Make the time soon to back up all your irreplaceable stuff. Choose the method that works best for you but DO IT! And then make a commitment to maintain those backups for the future. Maybe tie it to a specific event, like (i)NSD and DSD, or to the time change to and from Daylight Savings, like you do with the batteries in your smoke detector. (Don’t ever forget to do that… The people in your life are worth so much more than photos and scrapbook layouts!) Better safe than sorry.

Tutorial Tuesday – General

UNZIP Me Dahling!

I don’t know about you but I will never have too many digikits!! But being a digikit hoarder has its downside… All those kits have to be unzipped and organized. Who has time for that? And then there’s National Scrapbooking Day (well, more like NSWeek!) coming up in no time, with all the fantastic new products it brings with it. That you’re going to want to play with right away. What to do, what to do?

I’ll be the first to admit that my downloads folder is a mess. I’m trying to develop some better work habits, and keeping on top of unzipping is one thing that would really make a difference. So I’m going to show you a terrific app I found that lets me unzip multiple files with only a few keystrokes. It’s called Extract Now (clickable link) and it’s FREE! I work in Windows, but there’s a Mac version too. I’m guessing it’s similar in layout and behaviour, but I can’t say that for sure. I’ve tried a few others, one of which carried a virus… and this is the one I liked best for its ease of use. It’s on my taskbar now for ease of access. The menu looks like the image below.

There are several ways you can customize the performance of the app. I don’t use a lot of them, but the ones I do use include letting it check for its own updates and turning off the sounds. I’m surrounded by noise all day every day (if you’ve ever been on an intensive care unit, you’ll know what I mean), so I don’t want a bunch of added noise in my environment if I can turn it off.

In the Process tab, you can tell it what to do with the zip folders after they’ve been extracted. At first I had the app delete them as soon as they were extracted, but I had to retrieve some stuff and now I manually delete them.

This is where Extract Now really shines. You can designate exactly where your unzipped files are sent by using the Destination tab. I had it set up to extract everything into a Downloads subfolder, but found I left things in there forever and eventually forgot about them. The Help button is really useful at showing you how to customize the app for your purposes.

I create a new folder for each kit I’ve downloaded. If you’re into keyboard shortcuts, hit CTRL/Shift>N (Windows) and you’ll have a new folder you can call whatever you want.

Over the years I’ve refined how I manage my digikits. They all go into their own folder, which later becomes a subfolder within my store folders. I name them all with the same format, designer’s name and kit name spelled out in full. That makes it so much easier to find what I’m looking for later, and it helps too with credits when I post my layouts to various galleries.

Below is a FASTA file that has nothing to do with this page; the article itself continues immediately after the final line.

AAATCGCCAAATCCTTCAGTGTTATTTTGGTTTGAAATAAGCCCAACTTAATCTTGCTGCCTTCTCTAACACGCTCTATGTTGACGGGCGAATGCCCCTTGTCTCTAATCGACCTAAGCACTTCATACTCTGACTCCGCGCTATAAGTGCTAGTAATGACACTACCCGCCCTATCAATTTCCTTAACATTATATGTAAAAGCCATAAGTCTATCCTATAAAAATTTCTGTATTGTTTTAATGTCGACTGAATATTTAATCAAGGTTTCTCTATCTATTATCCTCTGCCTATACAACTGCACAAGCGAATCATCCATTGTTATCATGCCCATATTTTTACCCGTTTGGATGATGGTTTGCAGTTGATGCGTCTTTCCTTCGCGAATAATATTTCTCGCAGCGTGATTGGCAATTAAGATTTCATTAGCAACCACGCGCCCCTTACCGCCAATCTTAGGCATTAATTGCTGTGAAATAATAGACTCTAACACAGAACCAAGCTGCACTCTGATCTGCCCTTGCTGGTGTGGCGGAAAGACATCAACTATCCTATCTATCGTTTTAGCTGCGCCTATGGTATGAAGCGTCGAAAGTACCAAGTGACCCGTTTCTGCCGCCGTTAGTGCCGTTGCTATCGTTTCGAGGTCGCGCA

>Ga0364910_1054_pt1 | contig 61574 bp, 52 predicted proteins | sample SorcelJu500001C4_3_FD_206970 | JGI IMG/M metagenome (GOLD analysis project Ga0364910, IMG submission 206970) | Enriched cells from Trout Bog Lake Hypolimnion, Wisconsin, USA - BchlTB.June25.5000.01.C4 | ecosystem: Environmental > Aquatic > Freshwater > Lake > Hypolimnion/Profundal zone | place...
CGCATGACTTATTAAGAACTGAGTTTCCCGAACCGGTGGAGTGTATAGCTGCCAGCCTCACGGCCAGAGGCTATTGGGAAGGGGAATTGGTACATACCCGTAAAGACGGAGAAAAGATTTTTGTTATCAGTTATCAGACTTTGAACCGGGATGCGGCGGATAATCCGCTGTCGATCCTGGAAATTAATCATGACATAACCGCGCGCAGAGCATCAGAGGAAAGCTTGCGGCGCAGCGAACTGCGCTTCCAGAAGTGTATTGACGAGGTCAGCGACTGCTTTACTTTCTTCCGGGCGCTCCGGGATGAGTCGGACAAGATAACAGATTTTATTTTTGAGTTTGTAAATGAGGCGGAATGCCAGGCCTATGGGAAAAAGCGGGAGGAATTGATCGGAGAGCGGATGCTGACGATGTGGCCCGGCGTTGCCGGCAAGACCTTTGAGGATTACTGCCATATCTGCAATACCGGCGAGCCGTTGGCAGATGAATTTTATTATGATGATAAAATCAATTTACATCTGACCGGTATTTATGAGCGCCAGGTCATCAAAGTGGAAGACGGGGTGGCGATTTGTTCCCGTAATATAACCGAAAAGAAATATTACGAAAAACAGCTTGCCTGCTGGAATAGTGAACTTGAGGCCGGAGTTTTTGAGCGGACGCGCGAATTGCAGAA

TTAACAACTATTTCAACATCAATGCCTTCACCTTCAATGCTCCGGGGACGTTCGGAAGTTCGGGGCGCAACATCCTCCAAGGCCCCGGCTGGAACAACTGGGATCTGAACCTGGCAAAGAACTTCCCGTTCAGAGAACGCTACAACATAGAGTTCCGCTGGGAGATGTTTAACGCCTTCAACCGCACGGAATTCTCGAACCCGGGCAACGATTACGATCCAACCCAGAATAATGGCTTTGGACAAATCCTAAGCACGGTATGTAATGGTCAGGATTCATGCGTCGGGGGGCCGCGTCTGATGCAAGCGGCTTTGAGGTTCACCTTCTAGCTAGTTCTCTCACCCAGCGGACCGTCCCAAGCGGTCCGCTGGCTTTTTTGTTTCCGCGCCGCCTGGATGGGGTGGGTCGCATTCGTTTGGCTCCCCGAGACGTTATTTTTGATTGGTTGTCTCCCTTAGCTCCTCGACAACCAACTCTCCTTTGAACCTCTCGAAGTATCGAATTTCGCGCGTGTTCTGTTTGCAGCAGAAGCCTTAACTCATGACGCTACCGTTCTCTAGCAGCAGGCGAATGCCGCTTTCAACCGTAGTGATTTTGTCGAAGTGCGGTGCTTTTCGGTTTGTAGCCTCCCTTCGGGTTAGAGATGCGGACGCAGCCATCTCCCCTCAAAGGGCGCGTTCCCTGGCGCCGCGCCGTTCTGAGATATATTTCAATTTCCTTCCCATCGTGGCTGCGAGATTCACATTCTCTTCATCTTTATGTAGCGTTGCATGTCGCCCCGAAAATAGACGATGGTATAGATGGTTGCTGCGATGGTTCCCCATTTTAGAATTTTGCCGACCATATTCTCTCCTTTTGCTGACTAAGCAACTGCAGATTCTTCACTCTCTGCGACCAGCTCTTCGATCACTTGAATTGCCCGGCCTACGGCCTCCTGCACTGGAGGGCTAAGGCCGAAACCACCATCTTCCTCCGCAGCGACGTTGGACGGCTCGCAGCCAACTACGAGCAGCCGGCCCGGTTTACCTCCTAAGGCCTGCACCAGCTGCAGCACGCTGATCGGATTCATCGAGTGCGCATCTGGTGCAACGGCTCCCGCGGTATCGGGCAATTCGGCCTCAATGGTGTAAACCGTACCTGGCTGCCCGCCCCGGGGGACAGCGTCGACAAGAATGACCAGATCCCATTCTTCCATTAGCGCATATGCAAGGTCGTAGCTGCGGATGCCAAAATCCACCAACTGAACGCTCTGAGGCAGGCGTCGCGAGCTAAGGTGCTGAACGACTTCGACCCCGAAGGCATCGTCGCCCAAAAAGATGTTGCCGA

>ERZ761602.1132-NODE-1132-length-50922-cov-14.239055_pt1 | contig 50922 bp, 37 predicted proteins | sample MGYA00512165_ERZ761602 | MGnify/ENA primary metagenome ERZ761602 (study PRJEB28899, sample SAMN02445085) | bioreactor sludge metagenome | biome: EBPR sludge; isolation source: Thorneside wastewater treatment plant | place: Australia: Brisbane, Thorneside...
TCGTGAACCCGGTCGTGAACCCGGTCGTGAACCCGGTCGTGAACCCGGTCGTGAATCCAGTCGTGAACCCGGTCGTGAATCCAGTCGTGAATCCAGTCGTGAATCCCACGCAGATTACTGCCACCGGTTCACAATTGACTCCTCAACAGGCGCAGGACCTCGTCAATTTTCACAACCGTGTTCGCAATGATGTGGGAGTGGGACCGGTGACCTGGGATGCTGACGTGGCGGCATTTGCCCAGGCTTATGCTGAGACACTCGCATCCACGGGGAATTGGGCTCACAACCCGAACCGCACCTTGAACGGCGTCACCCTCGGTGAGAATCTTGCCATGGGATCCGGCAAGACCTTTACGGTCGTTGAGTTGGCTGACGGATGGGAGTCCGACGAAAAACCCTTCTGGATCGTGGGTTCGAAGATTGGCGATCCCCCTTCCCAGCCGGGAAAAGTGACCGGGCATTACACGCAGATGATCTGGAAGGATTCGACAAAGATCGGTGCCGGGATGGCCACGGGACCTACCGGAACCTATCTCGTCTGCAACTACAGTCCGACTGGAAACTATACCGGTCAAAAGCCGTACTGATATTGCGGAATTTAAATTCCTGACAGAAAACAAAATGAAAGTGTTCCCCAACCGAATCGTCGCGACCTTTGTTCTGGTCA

I select all the zipped folders for each kit by clicking on the first one on the list, CTRL/CMD>clicking on the last one and voilà!! Then I can open up Extract Now and drag them onto the menu.

When I click on Extract, a submenu opens asking me where I want the files to go. This is when I find the new folder I’ve created for the kit in my Downloads folder and click on it.

Click on OK to All and the app goes to work.

You can watch the progress as your files are extracted. When all the files are successfully unzipped, you’ll see green check-marks next to each one and there’s a new button activated at the bottom right. Click on Clear and all the files are removed from your app workspace. I can extract several dozen files in a matter of a couple of minutes with this useful tool.

Like I said, I choose to manually delete the zipped folders from my kit folder, which is super-simple because they’re all still selected. After I minimize or close Extract Now, I only have to right-click on the selected files and choose Delete from the menu.

We all have much better things to do with our time than extract one file at a time, right?! Give it a try and see what you think. (You can always remove the app if it doesn’t work out for you.) May 5 will be here before we know it. Now go get your scrap on!

There’s an App For That – Beautiful Mess

I don’t know about you, but I wish I could scrap more often. I scrap at home, while the guys are watching something I have no desire to or while everyone is sleeping. I’ve thought more than once how I wish that I could scrap on the go. While I have not been able to find an app that lets me scrap from start to finish. I have found a few that cuts out some steps and I can do on the go. Not to mention they add special touches to my layouts. I am stopping by today to talk about one of those apps!

A Beautiful Mess

What is this app you ask? A Beautiful Mess is a photo editing app. It comes with 6 photo filters, quite a few fonts, great borders, word art, and doodles. You can make in-app purchases for more of everything (except the filters). The in-app purchases are $0.99 a piece.